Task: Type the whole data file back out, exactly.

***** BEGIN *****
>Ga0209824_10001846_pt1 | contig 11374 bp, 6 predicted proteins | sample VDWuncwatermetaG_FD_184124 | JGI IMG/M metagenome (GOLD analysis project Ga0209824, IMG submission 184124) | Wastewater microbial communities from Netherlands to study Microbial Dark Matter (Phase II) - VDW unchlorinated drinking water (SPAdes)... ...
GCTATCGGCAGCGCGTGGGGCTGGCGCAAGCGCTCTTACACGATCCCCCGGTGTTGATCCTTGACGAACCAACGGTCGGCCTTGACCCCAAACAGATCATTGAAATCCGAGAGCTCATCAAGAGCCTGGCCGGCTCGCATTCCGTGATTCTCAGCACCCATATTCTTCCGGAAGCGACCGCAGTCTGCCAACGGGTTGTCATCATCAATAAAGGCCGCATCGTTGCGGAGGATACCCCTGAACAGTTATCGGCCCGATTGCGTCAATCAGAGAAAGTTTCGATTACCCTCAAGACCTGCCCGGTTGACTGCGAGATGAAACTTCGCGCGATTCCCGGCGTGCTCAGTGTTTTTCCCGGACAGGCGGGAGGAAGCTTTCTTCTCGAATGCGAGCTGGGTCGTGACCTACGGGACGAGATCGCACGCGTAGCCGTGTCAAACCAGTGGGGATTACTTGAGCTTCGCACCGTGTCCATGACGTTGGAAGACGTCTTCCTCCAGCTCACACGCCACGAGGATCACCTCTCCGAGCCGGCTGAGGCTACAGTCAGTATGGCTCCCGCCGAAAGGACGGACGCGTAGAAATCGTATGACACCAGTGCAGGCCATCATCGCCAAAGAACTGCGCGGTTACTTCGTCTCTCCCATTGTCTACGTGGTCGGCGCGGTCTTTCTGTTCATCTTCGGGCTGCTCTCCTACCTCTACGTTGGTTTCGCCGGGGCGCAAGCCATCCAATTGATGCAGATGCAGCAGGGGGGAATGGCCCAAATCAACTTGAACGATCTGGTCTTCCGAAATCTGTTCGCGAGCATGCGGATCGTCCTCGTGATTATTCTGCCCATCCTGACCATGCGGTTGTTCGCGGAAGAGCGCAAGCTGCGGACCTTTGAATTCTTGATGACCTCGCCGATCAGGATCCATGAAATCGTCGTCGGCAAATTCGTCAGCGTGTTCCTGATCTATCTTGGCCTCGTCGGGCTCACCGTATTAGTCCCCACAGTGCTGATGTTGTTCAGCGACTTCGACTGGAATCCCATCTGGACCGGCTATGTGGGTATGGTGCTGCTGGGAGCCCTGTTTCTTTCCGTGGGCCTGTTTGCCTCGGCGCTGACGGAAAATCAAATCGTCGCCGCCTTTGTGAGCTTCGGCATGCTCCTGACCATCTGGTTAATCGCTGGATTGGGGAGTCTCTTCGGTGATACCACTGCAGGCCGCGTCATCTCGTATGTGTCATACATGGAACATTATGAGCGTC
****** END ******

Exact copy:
>Ga0209824_10001846_pt1 | contig 11374 bp, 6 predicted proteins | sample VDWuncwatermetaG_FD_184124 | JGI IMG/M metagenome (GOLD analysis project Ga0209824, IMG submission 184124) | Wastewater microbial communities from Netherlands to study Microbial Dark Matter (Phase II) - VDW unchlorinated drinking water (SPAdes)... ...
GCTATCGGCAGCGCGTGGGGCTGGCGCAAGCGCTCTTACACGATCCCCCGGTGTTGATCCTTGACGAACCAACGGTCGGCCTTGACCCCAAACAGATCATTGAAATCCGAGAGCTCATCAAGAGCCTGGCCGGCTCGCATTCCGTGATTCTCAGCACCCATATTCTTCCGGAAGCGACCGCAGTCTGCCAACGGGTTGTCATCATCAATAAAGGCCGCATCGTTGCGGAGGATACCCCTGAACAGTTATCGGCCCGATTGCGTCAATCAGAGAAAGTTTCGATTACCCTCAAGACCTGCCCGGTTGACTGCGAGATGAAACTTCGCGCGATTCCCGGCGTGCTCAGTGTTTTTCCCGGACAGGCGGGAGGAAGCTTTCTTCTCGAATGCGAGCTGGGTCGTGACCTACGGGACGAGATCGCACGCGTAGCCGTGTCAAACCAGTGGGGATTACTTGAGCTTCGCACCGTGTCCATGACGTTGGAAGACGTCTTCCTCCAGCTCACACGCCACGAGGATCACCTCTCCGAGCCGGCTGAGGCTACAGTCAGTATGGCTCCCGCCGAAAGGACGGACGCGTAGAAATCGTATGACACCAGTGCAGGCCATCATCGCCAAAGAACTGCGCGGTTACTTCGTCTCTCCCATTGTCTACGTGGTCGGCGCGGTCTTTCTGTTCATCTTCGGGCTGCTCTCCTACCTCTACGTTGGTTTCGCCGGGGCGCAAGCCATCCAATTGATGCAGATGCAGCAGGGGGGAATGGCCCAAATCAACTTGAACGATCTGGTCTTCCGAAATCTGTTCGCGAGCATGCGGATCGTCCTCGTGATTATTCTGCCCATCCTGACCATGCGGTTGTTCGCGGAAGAGCGCAAGCTGCGGACCTTTGAATTCTTGATGACCTCGCCGATCAGGATCCATGAAATCGTCGTCGGCAAATTCGTCAGCGTGTTCCTGATCTATCTTGGCCTCGTCGGGCTCACCGTATTAGTCCCCACAGTGCTGATGTTGTTCAGCGACTTCGACTGGAATCCCATCTGGACCGGCTATGTGGGTATGGTGCTGCTGGGAGCCCTGTTTCTTTCCGTGGGCCTGTTTGCCTCGGCGCTGACGGAAAATCAAATCGTCGCCGCCTTTGTGAGCTTCGGCATGCTCCTGACCATCTGGTTAATCGCTGGATTGGGGAGTCTCTTCGGTGATACCACTGCAGGCCGCGTCATCTCGTATGTGTCATACATGGAACATTATGAGCGTC